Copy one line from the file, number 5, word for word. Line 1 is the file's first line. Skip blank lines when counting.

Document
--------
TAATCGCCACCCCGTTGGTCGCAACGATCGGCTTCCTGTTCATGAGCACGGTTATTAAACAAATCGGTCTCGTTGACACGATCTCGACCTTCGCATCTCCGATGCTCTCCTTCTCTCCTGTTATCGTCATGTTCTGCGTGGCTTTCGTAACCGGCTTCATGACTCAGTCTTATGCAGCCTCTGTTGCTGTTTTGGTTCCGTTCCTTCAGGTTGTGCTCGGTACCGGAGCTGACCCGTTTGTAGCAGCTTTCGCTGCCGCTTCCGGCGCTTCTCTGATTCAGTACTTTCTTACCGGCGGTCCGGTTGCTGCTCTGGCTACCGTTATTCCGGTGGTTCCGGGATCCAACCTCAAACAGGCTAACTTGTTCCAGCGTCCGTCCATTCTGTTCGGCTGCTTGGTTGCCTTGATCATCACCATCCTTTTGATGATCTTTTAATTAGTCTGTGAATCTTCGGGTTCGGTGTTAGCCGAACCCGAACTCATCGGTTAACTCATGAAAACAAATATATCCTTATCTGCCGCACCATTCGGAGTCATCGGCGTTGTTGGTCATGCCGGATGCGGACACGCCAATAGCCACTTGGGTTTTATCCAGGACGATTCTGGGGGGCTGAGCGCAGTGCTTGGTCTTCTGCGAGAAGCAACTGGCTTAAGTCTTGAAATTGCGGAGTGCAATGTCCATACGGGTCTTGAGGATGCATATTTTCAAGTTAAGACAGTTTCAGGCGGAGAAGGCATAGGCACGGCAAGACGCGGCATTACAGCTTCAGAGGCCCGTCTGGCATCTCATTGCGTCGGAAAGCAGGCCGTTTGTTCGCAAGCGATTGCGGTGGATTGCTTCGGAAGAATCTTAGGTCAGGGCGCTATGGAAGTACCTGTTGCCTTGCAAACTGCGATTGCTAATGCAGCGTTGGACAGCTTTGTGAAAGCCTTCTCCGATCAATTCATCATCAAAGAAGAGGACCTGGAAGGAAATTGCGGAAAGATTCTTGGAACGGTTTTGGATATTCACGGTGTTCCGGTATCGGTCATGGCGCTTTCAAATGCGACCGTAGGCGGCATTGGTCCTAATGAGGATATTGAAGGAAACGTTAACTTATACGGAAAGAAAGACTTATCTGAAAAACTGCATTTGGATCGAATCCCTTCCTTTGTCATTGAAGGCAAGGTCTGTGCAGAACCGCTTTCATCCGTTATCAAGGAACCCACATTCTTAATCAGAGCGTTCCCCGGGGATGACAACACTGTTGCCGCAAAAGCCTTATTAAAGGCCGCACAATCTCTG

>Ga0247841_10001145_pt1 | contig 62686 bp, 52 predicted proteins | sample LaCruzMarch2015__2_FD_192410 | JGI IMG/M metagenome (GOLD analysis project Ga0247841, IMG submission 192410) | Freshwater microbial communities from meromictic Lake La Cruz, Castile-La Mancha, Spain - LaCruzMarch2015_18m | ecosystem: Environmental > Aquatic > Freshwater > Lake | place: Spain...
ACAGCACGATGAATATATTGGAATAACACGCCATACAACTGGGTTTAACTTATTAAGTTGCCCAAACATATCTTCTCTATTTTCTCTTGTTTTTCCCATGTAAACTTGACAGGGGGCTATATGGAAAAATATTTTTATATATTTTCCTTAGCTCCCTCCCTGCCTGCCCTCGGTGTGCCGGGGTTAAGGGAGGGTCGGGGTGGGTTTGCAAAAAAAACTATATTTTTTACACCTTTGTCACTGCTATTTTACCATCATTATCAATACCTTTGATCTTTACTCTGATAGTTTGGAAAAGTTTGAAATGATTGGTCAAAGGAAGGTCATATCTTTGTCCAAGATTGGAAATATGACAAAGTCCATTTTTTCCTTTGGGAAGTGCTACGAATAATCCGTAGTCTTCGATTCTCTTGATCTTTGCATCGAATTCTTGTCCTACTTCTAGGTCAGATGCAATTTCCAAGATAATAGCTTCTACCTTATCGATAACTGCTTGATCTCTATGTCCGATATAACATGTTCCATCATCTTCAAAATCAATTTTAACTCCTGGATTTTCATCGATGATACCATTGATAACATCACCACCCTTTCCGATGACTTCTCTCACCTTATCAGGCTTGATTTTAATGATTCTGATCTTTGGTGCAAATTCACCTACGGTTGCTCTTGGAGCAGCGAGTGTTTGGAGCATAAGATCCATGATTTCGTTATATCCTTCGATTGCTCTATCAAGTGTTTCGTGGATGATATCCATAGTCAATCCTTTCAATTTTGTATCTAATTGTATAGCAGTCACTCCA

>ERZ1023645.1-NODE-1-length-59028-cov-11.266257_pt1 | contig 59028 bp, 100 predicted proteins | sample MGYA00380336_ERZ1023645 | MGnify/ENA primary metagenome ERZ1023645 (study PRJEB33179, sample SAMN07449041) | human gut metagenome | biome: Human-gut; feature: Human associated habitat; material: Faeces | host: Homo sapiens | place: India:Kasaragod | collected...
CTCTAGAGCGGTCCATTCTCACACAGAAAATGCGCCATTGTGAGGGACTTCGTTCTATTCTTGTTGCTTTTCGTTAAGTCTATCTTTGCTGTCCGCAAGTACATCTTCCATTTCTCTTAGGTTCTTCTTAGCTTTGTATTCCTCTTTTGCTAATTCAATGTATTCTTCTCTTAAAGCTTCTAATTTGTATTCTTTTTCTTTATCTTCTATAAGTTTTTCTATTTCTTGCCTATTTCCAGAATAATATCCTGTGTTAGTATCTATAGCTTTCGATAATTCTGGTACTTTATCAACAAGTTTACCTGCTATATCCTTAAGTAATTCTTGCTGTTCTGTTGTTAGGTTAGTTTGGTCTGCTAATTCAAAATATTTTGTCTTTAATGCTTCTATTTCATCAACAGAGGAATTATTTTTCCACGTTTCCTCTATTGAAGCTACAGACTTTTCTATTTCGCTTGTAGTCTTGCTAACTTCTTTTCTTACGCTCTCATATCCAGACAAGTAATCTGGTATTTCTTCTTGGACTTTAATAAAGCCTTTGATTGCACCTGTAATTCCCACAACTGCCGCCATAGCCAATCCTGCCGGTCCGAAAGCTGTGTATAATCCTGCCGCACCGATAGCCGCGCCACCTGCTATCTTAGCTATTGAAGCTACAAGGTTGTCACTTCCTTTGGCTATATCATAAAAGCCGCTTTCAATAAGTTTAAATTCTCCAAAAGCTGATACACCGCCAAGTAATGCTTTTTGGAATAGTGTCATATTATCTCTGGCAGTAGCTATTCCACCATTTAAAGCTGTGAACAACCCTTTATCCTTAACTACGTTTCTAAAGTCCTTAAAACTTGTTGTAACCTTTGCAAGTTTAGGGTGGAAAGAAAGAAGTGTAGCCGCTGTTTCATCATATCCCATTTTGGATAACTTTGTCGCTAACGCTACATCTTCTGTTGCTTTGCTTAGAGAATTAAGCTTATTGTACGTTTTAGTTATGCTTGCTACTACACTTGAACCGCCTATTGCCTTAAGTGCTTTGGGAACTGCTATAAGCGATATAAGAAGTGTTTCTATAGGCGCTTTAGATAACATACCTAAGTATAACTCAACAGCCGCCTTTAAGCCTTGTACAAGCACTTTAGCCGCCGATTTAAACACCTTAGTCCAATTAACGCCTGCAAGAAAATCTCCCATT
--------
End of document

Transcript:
CTCTAGAGCGGTCCATTCTCACACAGAAAATGCGCCATTGTGAGGGACTTCGTTCTATTCTTGTTGCTTTTCGTTAAGTCTATCTTTGCTGTCCGCAAGTACATCTTCCATTTCTCTTAGGTTCTTCTTAGCTTTGTATTCCTCTTTTGCTAATTCAATGTATTCTTCTCTTAAAGCTTCTAATTTGTATTCTTTTTCTTTATCTTCTATAAGTTTTTCTATTTCTTGCCTATTTCCAGAATAATATCCTGTGTTAGTATCTATAGCTTTCGATAATTCTGGTACTTTATCAACAAGTTTACCTGCTATATCCTTAAGTAATTCTTGCTGTTCTGTTGTTAGGTTAGTTTGGTCTGCTAATTCAAAATATTTTGTCTTTAATGCTTCTATTTCATCAACAGAGGAATTATTTTTCCACGTTTCCTCTATTGAAGCTACAGACTTTTCTATTTCGCTTGTAGTCTTGCTAACTTCTTTTCTTACGCTCTCATATCCAGACAAGTAATCTGGTATTTCTTCTTGGACTTTAATAAAGCCTTTGATTGCACCTGTAATTCCCACAACTGCCGCCATAGCCAATCCTGCCGGTCCGAAAGCTGTGTATAATCCTGCCGCACCGATAGCCGCGCCACCTGCTATCTTAGCTATTGAAGCTACAAGGTTGTCACTTCCTTTGGCTATATCATAAAAGCCGCTTTCAATAAGTTTAAATTCTCCAAAAGCTGATACACCGCCAAGTAATGCTTTTTGGAATAGTGTCATATTATCTCTGGCAGTAGCTATTCCACCATTTAAAGCTGTGAACAACCCTTTATCCTTAACTACGTTTCTAAAGTCCTTAAAACTTGTTGTAACCTTTGCAAGTTTAGGGTGGAAAGAAAGAAGTGTAGCCGCTGTTTCATCATATCCCATTTTGGATAACTTTGTCGCTAACGCTACATCTTCTGTTGCTTTGCTTAGAGAATTAAGCTTATTGTACGTTTTAGTTATGCTTGCTACTACACTTGAACCGCCTATTGCCTTAAGTGCTTTGGGAACTGCTATAAGCGATATAAGAAGTGTTTCTATAGGCGCTTTAGATAACATACCTAAGTATAACTCAACAGCCGCCTTTAAGCCTTGTACAAGCACTTTAGCCGCCGATTTAAACACCTTAGTCCAATTAACGCCTGCAAGAAAATCTCCCATT